Human Evolution

, Volume 9, Issue 2, pp 141–153

Geographic distribution of human skin colour: A selective compromise between natural selection and sexual selection?

  • P. Frost

DOI: 10.1007/BF02437260

Cite this article as:
Frost, P. Hum. Evol. (1994) 9: 141. doi:10.1007/BF02437260


Modern humans have been shaped by the cumulative action of natural selection, non-adaptive random change, and sexual selection. The last of these is not universal and has prevailed in one of two circumstances: (1) A surplus of females due to high male mortality, combined with ecological constraints on female participation in food procurement which discourage males from taking second wives; (2) A surplus of single males due to generalized polygyny with relatively low male mortality. These circumstances are most likely to occur in (1) Arctic tundra environments, specifically the vast expanse of tundra covering most of Europe up to 10,000 B.P., and in (2) regions dominated by generalized polygyny, notably sub-Saharan Africa. Sexual selection often acts on existing sex differences, including perhaps sexual dimorphism in human skin colour. Whereas women are universally fairer in complexion, men are browner and ruddier; parallel to this, most human societies see lighter skin as more feminine and darker skin as more masculine. Hence, sexual selection should favour lighter pigmented women when a surplus of single females must compete for a mate. Since skin colour is only mildly sex-linked, both sexes would lighten in pigmentation within the population in question. Similarly, when a surplus of single males must compete for a mate, both sexes would darken. Geographic variation in human skin colour may thus represent a selective compromise between two counterbalancing forces: natural selection, as determined by latitudinal variation in sunlight; and sexual selection, as determined by variations in the following: male mortality rates, incidence of polygyny, and ecological constraints on female participation in food procurement.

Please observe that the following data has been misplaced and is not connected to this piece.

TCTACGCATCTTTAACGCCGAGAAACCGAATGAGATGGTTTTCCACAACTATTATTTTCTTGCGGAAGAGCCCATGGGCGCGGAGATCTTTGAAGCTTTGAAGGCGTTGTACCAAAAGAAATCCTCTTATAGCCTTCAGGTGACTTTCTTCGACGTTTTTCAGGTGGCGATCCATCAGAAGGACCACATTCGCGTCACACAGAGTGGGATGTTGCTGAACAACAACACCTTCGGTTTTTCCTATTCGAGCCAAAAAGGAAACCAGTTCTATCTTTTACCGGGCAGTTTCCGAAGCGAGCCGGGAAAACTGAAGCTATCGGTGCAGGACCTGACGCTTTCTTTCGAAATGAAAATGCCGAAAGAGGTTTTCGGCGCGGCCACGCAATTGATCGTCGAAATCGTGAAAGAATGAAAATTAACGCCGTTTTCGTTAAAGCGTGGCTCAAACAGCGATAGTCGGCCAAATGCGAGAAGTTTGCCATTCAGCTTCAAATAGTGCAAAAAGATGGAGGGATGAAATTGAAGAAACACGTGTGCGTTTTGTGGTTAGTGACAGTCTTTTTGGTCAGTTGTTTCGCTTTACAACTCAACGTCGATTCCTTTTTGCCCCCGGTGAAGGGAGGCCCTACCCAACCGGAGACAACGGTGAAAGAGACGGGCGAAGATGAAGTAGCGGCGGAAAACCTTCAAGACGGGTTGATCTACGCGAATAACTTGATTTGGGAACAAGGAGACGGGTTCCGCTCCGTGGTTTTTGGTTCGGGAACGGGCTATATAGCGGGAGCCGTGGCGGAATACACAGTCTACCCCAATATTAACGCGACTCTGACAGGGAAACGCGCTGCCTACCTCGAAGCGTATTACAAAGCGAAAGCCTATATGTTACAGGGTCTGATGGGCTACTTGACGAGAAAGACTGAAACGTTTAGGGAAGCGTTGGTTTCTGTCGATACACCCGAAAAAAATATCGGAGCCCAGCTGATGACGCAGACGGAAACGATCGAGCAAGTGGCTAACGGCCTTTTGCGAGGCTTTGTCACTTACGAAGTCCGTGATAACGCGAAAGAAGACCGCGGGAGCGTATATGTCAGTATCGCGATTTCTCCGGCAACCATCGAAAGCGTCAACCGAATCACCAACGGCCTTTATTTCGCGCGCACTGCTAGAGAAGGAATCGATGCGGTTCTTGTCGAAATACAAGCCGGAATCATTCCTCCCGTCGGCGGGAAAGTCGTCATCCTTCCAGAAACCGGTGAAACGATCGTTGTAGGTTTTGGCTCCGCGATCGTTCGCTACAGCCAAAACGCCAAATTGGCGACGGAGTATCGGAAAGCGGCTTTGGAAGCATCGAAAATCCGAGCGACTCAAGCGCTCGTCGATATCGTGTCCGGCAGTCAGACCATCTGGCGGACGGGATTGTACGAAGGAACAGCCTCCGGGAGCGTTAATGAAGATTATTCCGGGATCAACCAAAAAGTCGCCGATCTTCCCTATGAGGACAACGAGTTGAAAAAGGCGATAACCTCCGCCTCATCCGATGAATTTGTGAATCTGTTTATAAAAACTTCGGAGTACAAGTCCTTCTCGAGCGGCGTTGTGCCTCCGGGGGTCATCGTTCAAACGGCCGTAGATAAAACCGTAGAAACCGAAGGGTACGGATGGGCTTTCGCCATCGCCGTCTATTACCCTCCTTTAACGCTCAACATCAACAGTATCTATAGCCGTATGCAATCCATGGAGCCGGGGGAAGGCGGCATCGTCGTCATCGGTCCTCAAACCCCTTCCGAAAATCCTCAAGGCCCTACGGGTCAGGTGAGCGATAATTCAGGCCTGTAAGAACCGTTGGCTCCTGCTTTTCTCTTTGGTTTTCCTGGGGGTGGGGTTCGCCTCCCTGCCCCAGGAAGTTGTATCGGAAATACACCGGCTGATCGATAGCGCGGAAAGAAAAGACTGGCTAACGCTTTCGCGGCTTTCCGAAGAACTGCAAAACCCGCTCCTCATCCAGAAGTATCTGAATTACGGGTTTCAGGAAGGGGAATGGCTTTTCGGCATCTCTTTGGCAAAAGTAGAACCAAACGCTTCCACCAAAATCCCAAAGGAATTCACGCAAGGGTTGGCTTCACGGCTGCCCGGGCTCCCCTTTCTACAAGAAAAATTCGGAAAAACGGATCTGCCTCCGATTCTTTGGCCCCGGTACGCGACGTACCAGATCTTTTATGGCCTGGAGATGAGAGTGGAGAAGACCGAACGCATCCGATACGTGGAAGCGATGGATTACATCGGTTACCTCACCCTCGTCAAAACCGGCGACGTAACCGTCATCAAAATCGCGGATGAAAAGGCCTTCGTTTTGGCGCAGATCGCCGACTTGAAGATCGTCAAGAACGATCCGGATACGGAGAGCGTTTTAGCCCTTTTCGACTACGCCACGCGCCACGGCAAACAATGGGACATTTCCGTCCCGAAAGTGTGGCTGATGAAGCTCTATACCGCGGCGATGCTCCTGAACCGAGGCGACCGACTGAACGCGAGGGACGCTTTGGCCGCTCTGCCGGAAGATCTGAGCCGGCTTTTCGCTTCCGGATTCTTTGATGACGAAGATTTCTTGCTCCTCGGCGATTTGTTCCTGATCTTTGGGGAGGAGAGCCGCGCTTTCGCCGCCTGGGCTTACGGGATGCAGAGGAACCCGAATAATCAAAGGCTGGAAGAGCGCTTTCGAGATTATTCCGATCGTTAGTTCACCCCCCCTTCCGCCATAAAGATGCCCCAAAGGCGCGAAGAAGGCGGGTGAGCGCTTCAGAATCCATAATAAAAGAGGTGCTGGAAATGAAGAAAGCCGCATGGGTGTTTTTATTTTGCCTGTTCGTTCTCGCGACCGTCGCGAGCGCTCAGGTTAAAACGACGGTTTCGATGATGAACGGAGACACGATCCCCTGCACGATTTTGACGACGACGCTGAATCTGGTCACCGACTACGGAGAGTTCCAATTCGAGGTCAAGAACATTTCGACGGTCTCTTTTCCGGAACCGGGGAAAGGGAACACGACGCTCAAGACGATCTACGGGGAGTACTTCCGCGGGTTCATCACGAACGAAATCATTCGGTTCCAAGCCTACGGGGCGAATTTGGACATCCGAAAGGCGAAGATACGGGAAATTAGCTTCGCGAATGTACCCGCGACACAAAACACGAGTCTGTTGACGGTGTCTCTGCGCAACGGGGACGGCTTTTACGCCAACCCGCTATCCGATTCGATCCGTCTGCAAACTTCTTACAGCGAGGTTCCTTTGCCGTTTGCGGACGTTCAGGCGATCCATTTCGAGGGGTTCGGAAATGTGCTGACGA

Key words

Skin ColourSexual DimorphismSexual SelectionUpper PalaeolithicMesolithic

Copyright information

© International Institute for the Study of Man 1994

Authors and Affiliations

  • P. Frost
    • 1
  1. 1.Département d'AnthropologieUniversité LavalSainte-FoyCanada